Posts Tagged ‘Texas A & M’

Coaches Who Got in on the Action

June 2, 2009

Lest some think the following story about Pop Warner’s toughness is apocryphal, I will share a similar story about another coach of that era. Warner was not happy with his new prospect’s development as a player and pulled him out of his place at a practice. Pop told James that he was not playing nearly aggressively enough and said, “Now get down there and show me how it should be done.” Warner lined up opposite Phillips as he did when trying to demonstrate a technique to a player. When the signal was given, Phillips charged so hard that he knocked Pop unconscious. When he came to and cleared his head, Warner just said, “Now, that’s the way it’s done!”

In Dutchman on the Brazos, Caesar “Dutch” Hohn shared an experience he had with his coach at Texas A & M, Charlie Moran. Moran was teaching the offense a new play but it wasn’t working due to Hohn’s interference. Hohn was lined up across from a guard named “Fatty” Lilliard and on every snap of the ball, “I’d hit Fatty in the face with the heel of my hand, knock him off balance, and break up the play.”

Moran snorted, “Who’s letting that damn Dutchman through here?” Lilliard responded, “There’s nothing you can do when a man hits you in the face with his hands.” “Is that so?” said Moran just before pushing Lilliard aside and taking his position. He then told the quarterback to call the same play.

Seeing that Moran was cocked live a Colt 45 ready to hammer him, Hohn remembered what his Coach told the team earlier: “Don’t spare me, because I expect to knock the hell out of you.”

Hohn recalled, “I had the reach on him, and he wasn’t any heavier than I was. Remember, also, that I was able to use my hands. There was one more fact Moran must have forgotten; I knew the starting signal. I timed myself, and when the ball was snapped I got the jump on him, bowling him over, and broke up the play. That was the day I made the team.”

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Researching the 1909 Aggies

April 29, 2009

I’m writing an article about the 1909 Texas A & M football team for the College Football Historical Society August newsletter and am making some interesting discoveries. Now you may be asking how this article relates to Carlisle Indian School. After being on the Carlisle team in 1908, Victor Kelley (backup quarterback) and Charlie Moran (assistant coach) left for College Station after a year in Carlisle bringing Mike Balenti (starting quarterback) with them. The three led the Aggies to an undefeated season and won the Southwest Championship. The article is the story of that team’s season, but writing it isn’t as easy as it first seemed.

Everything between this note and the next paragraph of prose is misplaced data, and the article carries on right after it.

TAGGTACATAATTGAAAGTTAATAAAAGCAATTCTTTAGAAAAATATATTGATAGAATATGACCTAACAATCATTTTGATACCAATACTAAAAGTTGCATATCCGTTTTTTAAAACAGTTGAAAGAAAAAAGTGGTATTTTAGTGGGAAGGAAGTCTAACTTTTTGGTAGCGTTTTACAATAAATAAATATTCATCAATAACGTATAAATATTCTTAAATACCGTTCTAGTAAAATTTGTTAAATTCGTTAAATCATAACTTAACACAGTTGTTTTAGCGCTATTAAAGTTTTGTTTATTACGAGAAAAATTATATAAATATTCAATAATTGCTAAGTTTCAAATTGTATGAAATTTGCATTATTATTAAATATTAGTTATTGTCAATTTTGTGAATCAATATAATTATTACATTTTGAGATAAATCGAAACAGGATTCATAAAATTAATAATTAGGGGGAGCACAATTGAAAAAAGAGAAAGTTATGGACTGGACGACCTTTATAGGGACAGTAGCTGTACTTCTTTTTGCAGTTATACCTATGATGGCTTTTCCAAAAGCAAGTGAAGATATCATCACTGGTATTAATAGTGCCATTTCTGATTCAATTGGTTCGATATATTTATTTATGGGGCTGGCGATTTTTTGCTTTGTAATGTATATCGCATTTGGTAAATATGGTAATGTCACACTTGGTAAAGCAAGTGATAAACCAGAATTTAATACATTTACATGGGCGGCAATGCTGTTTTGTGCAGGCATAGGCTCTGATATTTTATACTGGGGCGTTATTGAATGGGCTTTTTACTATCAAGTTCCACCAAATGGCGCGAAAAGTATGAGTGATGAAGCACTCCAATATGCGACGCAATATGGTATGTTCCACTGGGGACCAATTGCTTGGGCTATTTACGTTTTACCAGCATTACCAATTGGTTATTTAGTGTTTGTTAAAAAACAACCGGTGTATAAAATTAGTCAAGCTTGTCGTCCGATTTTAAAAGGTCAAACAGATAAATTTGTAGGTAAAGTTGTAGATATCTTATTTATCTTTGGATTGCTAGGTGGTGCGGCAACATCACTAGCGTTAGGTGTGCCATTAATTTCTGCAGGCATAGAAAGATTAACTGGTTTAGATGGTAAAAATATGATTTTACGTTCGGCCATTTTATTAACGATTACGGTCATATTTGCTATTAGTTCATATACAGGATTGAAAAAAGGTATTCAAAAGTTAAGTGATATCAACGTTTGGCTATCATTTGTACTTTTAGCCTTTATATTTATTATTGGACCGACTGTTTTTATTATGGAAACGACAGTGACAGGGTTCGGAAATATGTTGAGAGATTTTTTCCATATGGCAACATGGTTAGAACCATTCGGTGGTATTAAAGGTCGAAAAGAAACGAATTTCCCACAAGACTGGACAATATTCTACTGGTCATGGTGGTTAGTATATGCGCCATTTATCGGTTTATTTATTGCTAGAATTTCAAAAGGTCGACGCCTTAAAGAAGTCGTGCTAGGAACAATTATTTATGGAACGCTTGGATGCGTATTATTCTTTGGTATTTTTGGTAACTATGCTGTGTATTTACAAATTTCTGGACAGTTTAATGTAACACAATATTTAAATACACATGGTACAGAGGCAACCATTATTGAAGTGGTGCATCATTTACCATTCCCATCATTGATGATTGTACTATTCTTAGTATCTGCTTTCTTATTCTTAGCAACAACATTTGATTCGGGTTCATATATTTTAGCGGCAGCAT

That a fire destroyed many of A & M’s old records is unfortunately not an unusual circumstance that researchers encounter. The library does have a copy of the yearbook – always a good place to get an overview but often not as accurate as one would expect – and a librarian graciously scanned the section on the championship team into a PDF for me. The A & M library has incomplete sets of school and local newspapers on microfilms that aren’t available for inter-library loan, something else that is not uncommon.

Everything I previously read credited Charlie Moran with being the team’s head coach, but the yearbook stated that someone else started the season in that position and quit after the second game, at which time Moran was elevated into the position. The mystery is: why did the first coach quit. CFbDataWarehouse.com listed one more game – a game with Dallas University – that the yearbook didn’t include. One Wiki site listed this game but another listed a game on the same date with the same score with Trinity. David DeLassus of CFbDataWarehouse.com bailed me out. The Aggies beat Holy Trinity College 47-0 on 11-13-1909 at College Station. His source? The 1910 Spalding Football Guide. He also explained that Trinity changed its name to the University of Dallas in 1910.

Membership in the College Football Historical Society is a modest $17.00 a year. Send a check to: Ray Schmidt, PO Box 6460, Ventura, CA 93006 Subscriptions also make great gifts.

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